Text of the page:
Double click the eye dropper tool in the tools panel and a box will appear. At the top of the box, check the box labeled “Appearance” on both sides and click okay. Then use the eye dropper tool exactly as you would before except this time it will copy not only the color of the shape, but it also applies any effects such as a drop shadow. Keep in mind that once you change this setting, it will automatically stay like that the next time you open illustrator. If you want the eye dropper to only pick up color and not appearance, you will have to go back and uncheck that box.
Creating Guides for Shapes Or Drawings
Designers already know that you can create vertical and horizontal guides by dragging lines from the ruler. But did you know you can also create guides for shapes and illustrated work? Using either the pen tool or the pencil tool, make an illustration using line work. Then, click command/ctrl + 5. Now you have a guideline for that shape.
Pro tip: when using guidelines, the automatic setting is locking them into place. Nine times out of ten, you aren’t going want them to move. But when you need to move a guideline around without redoing all of them, there is a way to do so. Go to “View” > “Guides” > “Unlock Guides”. Once you have done that, you can select the guide you want to change and either delete it or simply move it to your desired location.
Pro tip: to toggle between seeing what your artwork looks like with and without guidelines, use command/ctrl + ;
How annoying is it when you spend a significant amount of time creating an illustration with beautiful line work but when you go to scale down your illustration, suddenly your line work is super thick and has created big points that stick out? One way to avoid this is to turn the line into a shape by selecting the line work and going to Object > Expand. However, when using this method, if you wanted to change the thickness of a line after expanding it, you are not able to do so. Turns out, there is another way to avoid this. If you are using windows, you will want to go to Edit > Preferences > General. If you are on a Mac, go to Illustrator > Preferences. Once you bring up this screen there is box that is labeled “Scale Strokes & Effects”. Check that box. Now, when you scale illustrations down, your line work will not be affected. Just like the setting change when using the eyedropper tool, this will automatically be checked the next time you open illustrator.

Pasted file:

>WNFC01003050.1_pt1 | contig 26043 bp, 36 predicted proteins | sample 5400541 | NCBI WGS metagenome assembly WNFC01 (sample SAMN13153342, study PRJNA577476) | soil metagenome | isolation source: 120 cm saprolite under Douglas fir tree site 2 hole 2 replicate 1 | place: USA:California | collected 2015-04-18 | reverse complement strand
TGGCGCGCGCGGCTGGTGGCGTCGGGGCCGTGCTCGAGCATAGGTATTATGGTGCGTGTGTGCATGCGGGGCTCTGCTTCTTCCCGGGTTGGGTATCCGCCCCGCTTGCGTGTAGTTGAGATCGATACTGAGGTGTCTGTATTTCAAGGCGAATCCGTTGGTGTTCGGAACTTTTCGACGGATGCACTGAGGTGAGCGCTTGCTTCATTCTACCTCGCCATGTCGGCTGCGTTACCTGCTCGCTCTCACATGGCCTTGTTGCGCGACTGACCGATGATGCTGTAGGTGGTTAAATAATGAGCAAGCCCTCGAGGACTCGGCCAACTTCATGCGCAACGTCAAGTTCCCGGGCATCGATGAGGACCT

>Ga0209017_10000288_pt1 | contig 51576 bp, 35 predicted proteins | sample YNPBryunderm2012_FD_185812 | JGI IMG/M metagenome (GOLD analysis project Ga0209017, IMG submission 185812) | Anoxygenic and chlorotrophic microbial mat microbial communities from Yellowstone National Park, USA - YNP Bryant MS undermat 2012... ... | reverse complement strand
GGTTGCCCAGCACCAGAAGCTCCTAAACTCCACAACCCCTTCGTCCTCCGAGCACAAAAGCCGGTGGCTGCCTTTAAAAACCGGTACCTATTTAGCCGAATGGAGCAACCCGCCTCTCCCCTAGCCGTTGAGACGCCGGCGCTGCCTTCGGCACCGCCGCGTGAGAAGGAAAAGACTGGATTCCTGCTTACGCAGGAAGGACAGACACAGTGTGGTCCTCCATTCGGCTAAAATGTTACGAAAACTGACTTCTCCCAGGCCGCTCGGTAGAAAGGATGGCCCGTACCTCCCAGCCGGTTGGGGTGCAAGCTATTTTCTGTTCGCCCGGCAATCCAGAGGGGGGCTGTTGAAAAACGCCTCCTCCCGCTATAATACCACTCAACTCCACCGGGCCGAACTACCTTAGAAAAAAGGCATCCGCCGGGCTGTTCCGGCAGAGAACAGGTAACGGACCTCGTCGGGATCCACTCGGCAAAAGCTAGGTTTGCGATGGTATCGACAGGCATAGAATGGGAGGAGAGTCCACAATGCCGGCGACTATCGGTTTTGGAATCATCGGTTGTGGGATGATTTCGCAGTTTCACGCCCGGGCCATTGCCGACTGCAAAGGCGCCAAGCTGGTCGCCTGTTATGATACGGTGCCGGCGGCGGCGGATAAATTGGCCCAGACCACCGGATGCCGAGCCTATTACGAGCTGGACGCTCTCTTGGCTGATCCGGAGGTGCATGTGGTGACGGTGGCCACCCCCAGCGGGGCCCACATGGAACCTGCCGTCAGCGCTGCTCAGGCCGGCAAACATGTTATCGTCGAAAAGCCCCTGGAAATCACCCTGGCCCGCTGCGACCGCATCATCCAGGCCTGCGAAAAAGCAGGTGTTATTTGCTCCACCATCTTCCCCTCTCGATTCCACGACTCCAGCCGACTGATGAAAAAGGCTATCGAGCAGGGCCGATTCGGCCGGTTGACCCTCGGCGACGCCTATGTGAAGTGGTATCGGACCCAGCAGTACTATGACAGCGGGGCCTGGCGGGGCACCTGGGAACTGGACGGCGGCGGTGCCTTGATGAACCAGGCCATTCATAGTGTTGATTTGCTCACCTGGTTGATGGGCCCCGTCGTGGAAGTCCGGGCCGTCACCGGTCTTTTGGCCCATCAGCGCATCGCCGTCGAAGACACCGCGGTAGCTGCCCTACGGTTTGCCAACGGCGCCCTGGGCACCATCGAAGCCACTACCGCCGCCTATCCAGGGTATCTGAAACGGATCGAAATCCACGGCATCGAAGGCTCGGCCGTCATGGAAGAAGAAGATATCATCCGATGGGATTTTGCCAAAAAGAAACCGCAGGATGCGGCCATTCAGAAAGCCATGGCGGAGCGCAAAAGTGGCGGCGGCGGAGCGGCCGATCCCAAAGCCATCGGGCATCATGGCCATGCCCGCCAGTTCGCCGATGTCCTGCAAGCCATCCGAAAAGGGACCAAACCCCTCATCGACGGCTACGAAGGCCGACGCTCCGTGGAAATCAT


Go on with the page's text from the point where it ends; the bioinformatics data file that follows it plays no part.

Shape Builder Tool
Designers know the pathfinder tool can be very useful when illustrating to unite shapes together, subtract lines from shapes, intersect shapes, or exclude shapes. But another way to combine shapes or subtract shapes from other shapes is to use the shape builder tool. For example, let’s say you wanted to make a simple cloud. Start by using the ellipse tool and creating ovals in a cloud like shape. Then, select the shape builder tool or use the key command/ctrl shift + m. To combine the shapes, simply click and drag your mouse where you want to connect the shapes. If you want to subtract parts of the shape, hold down the alt/option key while using the shape building tool.
Pro tip: click inside each section of overlapping lines to create individual shapes. Only click inside of a section once because if not you will end up with multiple shapes on top of each other and not know it. For example, if you click inside the same section three times, the shape builder tool creates three shapes layered on top of each other.